Please keep in mind that once the lacquer is removed it will require a polishing. I've always had great results with Wright's Brass Polish.

Maybe that is why I never had much luck with it in my basement!

...Geezer
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harrison.t.reed
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« Reply #8 on: Aug 06, 2017, 09:00AM »

Related question:

My 3B silversonic from 1970 is, I believe, laquered. Does anyone know if the laquer is also covering the gold wash on the inside of the bell as well?
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« Reply #9 on: Aug 06, 2017, 10:50AM »


I remember in my first attempts with Citristrip I would get 70-80% of the lacquer removed. I learned that even though at times I wouldn't get the results from an overnight application, it's not about the duration but the temperature.  The stuff works best when the air temp is warm (~85 deg F or hotter). 4-5 hours in my un-conditioned enclosed porch is what it usually takes me. The lacquer then basically sloughs off the horn in sheets when I rinse the Citristrip off with water.

I stripped the remaining lacquer off of an Olds P-22 using Klean airline grade stripper. The Home Depot guy walked me through it. High grade gloves, mask (itís corrosive), hot weather outside. No confined spaces, and apply, then remove after 12 minutes. Iíve used citrustrip and easyoff before, but I donít like leaving that stuff on for extended periods unattended.
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bigbandaxes
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« Reply #10 on: Dec 02, 2017, 01:07PM »

For King epoxy lacquer I used to have a hot lye tank in my shop! That stuff is tough!
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« Reply #11 on: Dec 03, 2017, 05:58PM »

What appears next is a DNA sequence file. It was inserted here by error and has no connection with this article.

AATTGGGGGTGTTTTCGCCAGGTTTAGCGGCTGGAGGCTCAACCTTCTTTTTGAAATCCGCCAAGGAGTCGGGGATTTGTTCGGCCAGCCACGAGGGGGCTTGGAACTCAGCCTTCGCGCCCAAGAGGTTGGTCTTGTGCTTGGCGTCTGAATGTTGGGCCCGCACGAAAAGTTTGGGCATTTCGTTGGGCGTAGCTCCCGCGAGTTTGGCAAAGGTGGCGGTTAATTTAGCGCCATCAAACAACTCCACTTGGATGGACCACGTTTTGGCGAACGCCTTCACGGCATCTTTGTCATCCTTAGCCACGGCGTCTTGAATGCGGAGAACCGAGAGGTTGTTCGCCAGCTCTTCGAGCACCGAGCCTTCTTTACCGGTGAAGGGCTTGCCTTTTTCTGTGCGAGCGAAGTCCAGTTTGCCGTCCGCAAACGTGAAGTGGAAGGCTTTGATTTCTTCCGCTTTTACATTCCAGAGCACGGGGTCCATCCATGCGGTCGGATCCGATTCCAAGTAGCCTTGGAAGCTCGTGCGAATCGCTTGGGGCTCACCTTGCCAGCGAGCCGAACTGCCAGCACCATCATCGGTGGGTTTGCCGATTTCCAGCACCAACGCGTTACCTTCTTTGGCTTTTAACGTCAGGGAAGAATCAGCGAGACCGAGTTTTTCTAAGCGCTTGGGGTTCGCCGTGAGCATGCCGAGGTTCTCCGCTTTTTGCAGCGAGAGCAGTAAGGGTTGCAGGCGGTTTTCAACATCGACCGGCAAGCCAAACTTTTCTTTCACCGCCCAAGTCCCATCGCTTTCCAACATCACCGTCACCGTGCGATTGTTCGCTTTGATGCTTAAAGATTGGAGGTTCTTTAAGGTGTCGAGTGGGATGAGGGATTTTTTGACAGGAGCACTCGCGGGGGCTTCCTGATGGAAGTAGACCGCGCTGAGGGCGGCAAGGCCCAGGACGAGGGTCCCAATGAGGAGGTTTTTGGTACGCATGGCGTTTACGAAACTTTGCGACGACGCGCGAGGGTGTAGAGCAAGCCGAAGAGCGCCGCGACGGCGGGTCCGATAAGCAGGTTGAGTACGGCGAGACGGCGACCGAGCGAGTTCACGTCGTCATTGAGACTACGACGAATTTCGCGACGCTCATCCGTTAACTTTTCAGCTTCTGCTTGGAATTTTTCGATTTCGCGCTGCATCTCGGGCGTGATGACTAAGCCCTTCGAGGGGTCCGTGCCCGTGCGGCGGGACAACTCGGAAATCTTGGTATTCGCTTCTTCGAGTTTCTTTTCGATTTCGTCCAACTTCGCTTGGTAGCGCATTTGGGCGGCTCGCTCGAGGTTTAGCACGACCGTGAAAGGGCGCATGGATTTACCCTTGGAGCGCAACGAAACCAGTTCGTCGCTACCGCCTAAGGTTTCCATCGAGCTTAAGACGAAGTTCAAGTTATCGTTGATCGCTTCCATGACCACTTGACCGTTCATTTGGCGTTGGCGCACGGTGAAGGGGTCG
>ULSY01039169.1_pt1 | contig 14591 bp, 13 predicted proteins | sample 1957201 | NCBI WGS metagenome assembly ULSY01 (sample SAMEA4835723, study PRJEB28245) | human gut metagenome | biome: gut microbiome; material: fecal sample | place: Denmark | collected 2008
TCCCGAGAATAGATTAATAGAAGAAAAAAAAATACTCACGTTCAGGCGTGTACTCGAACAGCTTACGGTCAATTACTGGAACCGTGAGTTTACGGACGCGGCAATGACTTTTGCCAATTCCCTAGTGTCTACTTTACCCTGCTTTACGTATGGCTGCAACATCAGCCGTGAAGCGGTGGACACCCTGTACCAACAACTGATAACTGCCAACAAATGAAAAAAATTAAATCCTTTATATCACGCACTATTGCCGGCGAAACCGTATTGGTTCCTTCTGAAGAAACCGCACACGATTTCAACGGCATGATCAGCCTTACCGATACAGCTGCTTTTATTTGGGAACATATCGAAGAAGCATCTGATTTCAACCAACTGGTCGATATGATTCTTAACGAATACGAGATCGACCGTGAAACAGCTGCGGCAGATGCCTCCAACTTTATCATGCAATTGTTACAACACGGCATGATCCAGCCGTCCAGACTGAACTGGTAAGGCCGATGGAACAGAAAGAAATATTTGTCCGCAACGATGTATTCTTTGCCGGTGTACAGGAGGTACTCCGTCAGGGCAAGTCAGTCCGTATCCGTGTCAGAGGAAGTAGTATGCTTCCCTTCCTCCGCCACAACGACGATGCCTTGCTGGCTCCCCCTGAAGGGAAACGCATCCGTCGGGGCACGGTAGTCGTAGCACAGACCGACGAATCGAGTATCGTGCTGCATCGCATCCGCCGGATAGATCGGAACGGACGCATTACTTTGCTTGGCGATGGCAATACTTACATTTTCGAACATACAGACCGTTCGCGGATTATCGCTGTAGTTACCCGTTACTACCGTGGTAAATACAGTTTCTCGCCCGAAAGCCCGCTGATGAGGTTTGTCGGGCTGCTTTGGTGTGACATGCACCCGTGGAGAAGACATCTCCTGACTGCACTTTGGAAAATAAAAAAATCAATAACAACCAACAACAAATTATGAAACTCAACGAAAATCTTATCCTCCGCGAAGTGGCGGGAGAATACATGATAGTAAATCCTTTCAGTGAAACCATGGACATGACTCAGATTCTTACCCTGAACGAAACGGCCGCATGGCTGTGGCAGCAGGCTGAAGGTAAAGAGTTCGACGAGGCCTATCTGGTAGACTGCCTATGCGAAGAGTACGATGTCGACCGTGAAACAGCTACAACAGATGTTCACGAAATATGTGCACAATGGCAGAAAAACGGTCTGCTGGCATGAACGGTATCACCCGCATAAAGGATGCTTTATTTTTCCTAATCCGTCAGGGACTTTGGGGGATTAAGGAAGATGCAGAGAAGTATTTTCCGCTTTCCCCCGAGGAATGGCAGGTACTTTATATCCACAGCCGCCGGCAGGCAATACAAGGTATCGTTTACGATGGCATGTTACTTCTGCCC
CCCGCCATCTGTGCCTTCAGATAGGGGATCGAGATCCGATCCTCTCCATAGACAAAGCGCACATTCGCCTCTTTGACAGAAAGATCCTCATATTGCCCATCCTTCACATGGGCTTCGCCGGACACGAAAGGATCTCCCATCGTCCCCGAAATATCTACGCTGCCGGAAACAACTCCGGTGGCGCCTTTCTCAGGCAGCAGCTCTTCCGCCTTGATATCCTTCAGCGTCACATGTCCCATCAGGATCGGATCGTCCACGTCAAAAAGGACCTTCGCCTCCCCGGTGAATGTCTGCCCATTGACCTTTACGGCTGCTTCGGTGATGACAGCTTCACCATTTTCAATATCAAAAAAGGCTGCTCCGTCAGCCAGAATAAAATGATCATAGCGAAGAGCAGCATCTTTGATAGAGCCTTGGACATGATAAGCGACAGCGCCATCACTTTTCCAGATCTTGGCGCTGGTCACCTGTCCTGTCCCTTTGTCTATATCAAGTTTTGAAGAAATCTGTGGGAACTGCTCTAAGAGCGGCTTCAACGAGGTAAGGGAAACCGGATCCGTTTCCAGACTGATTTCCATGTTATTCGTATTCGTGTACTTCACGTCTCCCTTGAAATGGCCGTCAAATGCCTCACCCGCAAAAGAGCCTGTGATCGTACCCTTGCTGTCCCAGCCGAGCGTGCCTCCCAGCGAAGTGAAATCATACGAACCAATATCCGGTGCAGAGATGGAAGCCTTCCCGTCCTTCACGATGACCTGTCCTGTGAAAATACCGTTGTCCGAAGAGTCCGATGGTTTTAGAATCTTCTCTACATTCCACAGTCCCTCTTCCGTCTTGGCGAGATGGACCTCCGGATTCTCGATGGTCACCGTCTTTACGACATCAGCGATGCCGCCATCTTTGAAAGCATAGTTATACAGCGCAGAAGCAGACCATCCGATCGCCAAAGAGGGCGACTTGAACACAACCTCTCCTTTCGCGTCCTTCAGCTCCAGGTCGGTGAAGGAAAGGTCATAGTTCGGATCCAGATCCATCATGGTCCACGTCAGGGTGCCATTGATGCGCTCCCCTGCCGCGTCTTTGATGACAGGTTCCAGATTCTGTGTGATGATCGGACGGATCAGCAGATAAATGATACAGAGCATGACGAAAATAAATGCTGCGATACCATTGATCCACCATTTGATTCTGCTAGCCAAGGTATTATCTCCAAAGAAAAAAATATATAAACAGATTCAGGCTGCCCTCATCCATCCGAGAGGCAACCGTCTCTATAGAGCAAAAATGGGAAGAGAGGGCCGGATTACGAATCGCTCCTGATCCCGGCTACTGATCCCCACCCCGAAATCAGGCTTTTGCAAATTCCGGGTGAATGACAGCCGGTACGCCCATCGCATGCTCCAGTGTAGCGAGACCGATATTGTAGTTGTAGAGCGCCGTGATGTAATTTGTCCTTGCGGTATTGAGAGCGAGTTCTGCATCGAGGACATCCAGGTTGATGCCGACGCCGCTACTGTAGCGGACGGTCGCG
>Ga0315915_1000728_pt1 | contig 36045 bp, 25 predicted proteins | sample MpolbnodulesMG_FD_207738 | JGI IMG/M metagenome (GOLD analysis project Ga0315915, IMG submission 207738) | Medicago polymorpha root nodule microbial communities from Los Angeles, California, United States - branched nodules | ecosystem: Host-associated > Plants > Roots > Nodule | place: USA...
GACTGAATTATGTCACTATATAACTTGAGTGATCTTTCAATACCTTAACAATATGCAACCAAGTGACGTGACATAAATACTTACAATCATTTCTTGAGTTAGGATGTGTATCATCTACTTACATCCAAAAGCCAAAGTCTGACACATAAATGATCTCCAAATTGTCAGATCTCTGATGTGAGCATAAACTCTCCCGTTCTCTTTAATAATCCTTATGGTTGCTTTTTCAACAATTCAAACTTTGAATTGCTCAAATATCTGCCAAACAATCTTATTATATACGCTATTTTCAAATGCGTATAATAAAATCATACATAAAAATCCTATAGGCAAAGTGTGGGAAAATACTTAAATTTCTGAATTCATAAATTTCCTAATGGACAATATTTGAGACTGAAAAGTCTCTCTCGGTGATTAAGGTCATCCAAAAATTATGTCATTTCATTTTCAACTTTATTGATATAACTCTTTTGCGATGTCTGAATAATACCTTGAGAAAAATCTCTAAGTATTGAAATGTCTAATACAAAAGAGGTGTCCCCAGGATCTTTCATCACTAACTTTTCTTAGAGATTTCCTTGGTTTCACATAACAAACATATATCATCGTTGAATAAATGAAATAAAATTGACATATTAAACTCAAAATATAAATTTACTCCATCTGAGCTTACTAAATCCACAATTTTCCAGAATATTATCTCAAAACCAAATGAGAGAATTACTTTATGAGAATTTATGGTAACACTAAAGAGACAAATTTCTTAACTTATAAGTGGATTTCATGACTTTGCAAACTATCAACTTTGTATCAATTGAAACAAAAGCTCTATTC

I just stripped old lacquer off Conn 48H slide with near boiling white vinegar.  I initially put slide in container with 1/2 room temp water, then slowly poured the vinegar in to be about 50/50 and waited for 1-2hours.  It came off in sheets.  Polished with BrassO.  As stated above, I think temp has a lot to do with how well these products work.
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Zandit75
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« Reply #12 on: Dec 03, 2017, 07:24PM »

Newbie question! Hi

What is the reason for removing the lacquer?
I'm assuming it's a resonance thing, much like having too thick a Nitro coating on an acoustic guitar?
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BGuttman
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« Reply #13 on: Dec 03, 2017, 07:43PM »

There are many among us who claim that lacquer tends to dull the response of the bell.  I guess to some extent this is true, but for most of us mortals we won't really hear the difference.

If you strip the lacquer (and King epoxy is REALLY difficult) you will now have a bell that will tarnish quickly (over the course of a couple of weeks) and you will have to polish it a lot.  If you don't mind doing all that work, have at stripping.  Me?  I don't like to have to tend to my horns.  I use them with the lacquer.
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Bruce Guttman
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« Reply #14 on: Dec 03, 2017, 07:56PM »

There are many among us who claim that lacquer tends to dull the response of the bell.  I guess to some extent this is true, but for most of us mortals we won't really hear the difference.

If you strip the lacquer (and King epoxy is REALLY difficult) you will now have a bell that will tarnish quickly (over the course of a couple of weeks) and you will have to polish it a lot.  If you don't mind doing all that work, have at stripping.  Me?  I don't like to have to tend to my horns.  I use them with the lacquer.

Thanks BGuttman, appreciate the response.
Since I don't own my trom(it's supplied by my Brass Band) that will definitely not be an option!
Besides, I like shiny!!